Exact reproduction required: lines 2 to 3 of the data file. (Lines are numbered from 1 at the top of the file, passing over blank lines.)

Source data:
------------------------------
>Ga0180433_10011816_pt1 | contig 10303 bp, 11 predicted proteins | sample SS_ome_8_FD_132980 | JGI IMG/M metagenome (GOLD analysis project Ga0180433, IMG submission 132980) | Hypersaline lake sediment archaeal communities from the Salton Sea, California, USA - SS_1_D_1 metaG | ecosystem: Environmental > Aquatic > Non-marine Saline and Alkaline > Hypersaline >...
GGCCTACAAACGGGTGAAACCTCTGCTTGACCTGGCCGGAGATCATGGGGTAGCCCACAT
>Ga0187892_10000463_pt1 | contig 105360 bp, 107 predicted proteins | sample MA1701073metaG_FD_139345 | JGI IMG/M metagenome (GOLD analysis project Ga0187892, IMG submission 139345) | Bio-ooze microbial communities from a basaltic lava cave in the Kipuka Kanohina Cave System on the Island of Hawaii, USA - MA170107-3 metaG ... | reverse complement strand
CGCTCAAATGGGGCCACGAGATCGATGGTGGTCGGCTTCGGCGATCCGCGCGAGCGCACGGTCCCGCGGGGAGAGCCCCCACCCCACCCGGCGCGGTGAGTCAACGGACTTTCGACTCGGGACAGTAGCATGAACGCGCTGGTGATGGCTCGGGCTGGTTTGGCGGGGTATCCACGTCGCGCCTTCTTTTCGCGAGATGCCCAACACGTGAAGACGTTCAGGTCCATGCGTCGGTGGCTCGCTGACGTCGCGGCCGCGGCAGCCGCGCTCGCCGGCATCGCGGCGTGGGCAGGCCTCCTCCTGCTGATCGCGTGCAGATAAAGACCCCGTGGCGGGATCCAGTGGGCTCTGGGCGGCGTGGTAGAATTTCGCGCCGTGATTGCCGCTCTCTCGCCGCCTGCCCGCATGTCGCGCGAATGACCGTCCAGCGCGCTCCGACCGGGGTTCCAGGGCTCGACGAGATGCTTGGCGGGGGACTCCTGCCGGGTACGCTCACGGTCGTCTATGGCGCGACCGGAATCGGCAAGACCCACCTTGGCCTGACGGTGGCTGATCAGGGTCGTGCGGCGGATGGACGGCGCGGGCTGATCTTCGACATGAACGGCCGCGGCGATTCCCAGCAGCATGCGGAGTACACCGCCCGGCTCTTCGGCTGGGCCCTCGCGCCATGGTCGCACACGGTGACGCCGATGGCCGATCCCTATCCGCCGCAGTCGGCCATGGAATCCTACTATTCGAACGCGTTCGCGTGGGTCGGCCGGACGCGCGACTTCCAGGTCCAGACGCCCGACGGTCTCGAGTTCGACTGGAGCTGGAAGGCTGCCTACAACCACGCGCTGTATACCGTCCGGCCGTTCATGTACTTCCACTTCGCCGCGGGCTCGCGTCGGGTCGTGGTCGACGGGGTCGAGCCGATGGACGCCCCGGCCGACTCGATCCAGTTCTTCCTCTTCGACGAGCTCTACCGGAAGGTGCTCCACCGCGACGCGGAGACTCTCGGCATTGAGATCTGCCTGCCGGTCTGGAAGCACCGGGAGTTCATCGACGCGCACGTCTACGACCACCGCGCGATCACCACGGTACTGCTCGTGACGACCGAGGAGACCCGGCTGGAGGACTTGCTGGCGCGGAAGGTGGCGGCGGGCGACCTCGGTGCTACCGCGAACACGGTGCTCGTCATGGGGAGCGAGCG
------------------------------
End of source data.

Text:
GGCCTACAAACGGGTGAAACCTCTGCTTGACCTGGCCGGAGATCATGGGGTAGCCCACAT
>Ga0187892_10000463_pt1 | contig 105360 bp, 107 predicted proteins | sample MA1701073metaG_FD_139345 | JGI IMG/M metagenome (GOLD analysis project Ga0187892, IMG submission 139345) | Bio-ooze microbial communities from a basaltic lava cave in the Kipuka Kanohina Cave System on the Island of Hawaii, USA - MA170107-3 metaG ... | reverse complement strand